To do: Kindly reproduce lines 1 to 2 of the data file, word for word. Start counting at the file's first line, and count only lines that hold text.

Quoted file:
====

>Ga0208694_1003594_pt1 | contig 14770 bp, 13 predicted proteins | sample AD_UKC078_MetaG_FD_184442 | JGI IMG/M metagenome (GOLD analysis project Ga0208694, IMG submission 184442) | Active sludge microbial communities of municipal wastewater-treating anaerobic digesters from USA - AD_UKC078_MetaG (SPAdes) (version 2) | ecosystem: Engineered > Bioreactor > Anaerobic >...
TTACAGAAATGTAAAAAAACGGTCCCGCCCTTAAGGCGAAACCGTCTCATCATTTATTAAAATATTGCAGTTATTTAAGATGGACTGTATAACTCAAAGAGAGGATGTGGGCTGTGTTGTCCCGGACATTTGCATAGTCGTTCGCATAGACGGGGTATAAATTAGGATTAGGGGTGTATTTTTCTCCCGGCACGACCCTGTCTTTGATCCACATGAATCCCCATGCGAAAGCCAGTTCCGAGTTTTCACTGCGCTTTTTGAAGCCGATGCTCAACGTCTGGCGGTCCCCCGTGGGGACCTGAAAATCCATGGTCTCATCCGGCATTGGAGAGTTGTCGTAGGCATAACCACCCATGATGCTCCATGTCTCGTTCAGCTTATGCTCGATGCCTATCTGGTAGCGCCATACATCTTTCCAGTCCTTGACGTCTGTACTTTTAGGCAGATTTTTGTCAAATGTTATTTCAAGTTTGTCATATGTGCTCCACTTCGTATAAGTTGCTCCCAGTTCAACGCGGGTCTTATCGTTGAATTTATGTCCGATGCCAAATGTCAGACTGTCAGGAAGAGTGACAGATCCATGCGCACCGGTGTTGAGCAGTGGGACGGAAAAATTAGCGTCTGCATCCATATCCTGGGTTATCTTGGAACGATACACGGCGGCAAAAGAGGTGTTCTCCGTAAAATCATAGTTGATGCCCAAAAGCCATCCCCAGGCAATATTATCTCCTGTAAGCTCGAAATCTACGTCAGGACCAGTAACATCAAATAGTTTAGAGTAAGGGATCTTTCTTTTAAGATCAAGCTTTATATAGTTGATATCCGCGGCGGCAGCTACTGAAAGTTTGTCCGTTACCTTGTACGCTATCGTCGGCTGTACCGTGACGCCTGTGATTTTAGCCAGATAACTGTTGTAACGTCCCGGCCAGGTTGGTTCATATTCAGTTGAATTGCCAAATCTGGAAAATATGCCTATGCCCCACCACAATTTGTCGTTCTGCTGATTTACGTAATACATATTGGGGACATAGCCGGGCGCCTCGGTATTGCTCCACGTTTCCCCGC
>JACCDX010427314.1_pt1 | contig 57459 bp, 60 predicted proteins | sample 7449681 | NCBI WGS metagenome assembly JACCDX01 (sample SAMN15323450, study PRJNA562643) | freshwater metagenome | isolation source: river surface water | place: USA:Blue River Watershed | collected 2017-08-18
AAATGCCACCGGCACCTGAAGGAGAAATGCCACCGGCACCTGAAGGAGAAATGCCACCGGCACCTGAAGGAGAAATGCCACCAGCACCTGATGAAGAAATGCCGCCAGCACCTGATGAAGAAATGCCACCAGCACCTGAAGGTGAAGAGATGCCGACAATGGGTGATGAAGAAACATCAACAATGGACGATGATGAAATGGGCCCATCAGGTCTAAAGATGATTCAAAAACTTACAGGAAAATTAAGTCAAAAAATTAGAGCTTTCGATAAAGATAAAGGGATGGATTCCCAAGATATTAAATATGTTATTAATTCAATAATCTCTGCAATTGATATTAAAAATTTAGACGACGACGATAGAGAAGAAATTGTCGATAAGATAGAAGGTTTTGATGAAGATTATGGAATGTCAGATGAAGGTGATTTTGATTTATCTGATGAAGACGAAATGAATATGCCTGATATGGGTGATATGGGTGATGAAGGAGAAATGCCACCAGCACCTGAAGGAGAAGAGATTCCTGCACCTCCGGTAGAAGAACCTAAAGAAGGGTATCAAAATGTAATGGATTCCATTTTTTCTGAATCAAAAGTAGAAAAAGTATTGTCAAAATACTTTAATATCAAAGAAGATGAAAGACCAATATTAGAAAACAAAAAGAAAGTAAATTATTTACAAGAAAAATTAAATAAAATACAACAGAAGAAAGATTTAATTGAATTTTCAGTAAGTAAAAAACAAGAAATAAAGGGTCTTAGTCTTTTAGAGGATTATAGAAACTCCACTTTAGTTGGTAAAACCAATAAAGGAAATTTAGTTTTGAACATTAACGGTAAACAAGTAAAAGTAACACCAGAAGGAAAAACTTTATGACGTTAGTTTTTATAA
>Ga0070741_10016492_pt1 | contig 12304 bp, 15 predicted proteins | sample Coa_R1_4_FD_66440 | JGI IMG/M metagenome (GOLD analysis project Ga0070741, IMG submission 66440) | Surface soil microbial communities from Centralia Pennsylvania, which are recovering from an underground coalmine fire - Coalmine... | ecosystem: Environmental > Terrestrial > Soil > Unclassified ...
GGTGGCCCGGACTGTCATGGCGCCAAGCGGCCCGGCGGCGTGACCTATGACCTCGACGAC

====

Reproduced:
>Ga0208694_1003594_pt1 | contig 14770 bp, 13 predicted proteins | sample AD_UKC078_MetaG_FD_184442 | JGI IMG/M metagenome (GOLD analysis project Ga0208694, IMG submission 184442) | Active sludge microbial communities of municipal wastewater-treating anaerobic digesters from USA - AD_UKC078_MetaG (SPAdes) (version 2) | ecosystem: Engineered > Bioreactor > Anaerobic >...
TTACAGAAATGTAAAAAAACGGTCCCGCCCTTAAGGCGAAACCGTCTCATCATTTATTAAAATATTGCAGTTATTTAAGATGGACTGTATAACTCAAAGAGAGGATGTGGGCTGTGTTGTCCCGGACATTTGCATAGTCGTTCGCATAGACGGGGTATAAATTAGGATTAGGGGTGTATTTTTCTCCCGGCACGACCCTGTCTTTGATCCACATGAATCCCCATGCGAAAGCCAGTTCCGAGTTTTCACTGCGCTTTTTGAAGCCGATGCTCAACGTCTGGCGGTCCCCCGTGGGGACCTGAAAATCCATGGTCTCATCCGGCATTGGAGAGTTGTCGTAGGCATAACCACCCATGATGCTCCATGTCTCGTTCAGCTTATGCTCGATGCCTATCTGGTAGCGCCATACATCTTTCCAGTCCTTGACGTCTGTACTTTTAGGCAGATTTTTGTCAAATGTTATTTCAAGTTTGTCATATGTGCTCCACTTCGTATAAGTTGCTCCCAGTTCAACGCGGGTCTTATCGTTGAATTTATGTCCGATGCCAAATGTCAGACTGTCAGGAAGAGTGACAGATCCATGCGCACCGGTGTTGAGCAGTGGGACGGAAAAATTAGCGTCTGCATCCATATCCTGGGTTATCTTGGAACGATACACGGCGGCAAAAGAGGTGTTCTCCGTAAAATCATAGTTGATGCCCAAAAGCCATCCCCAGGCAATATTATCTCCTGTAAGCTCGAAATCTACGTCAGGACCAGTAACATCAAATAGTTTAGAGTAAGGGATCTTTCTTTTAAGATCAAGCTTTATATAGTTGATATCCGCGGCGGCAGCTACTGAAAGTTTGTCCGTTACCTTGTACGCTATCGTCGGCTGTACCGTGACGCCTGTGATTTTAGCCAGATAACTGTTGTAACGTCCCGGCCAGGTTGGTTCATATTCAGTTGAATTGCCAAATCTGGAAAATATGCCTATGCCCCACCACAATTTGTCGTTCTGCTGATTTACGTAATACATATTGGGGACATAGCCGGGCGCCTCGGTATTGCTCCACGTTTCCCCGC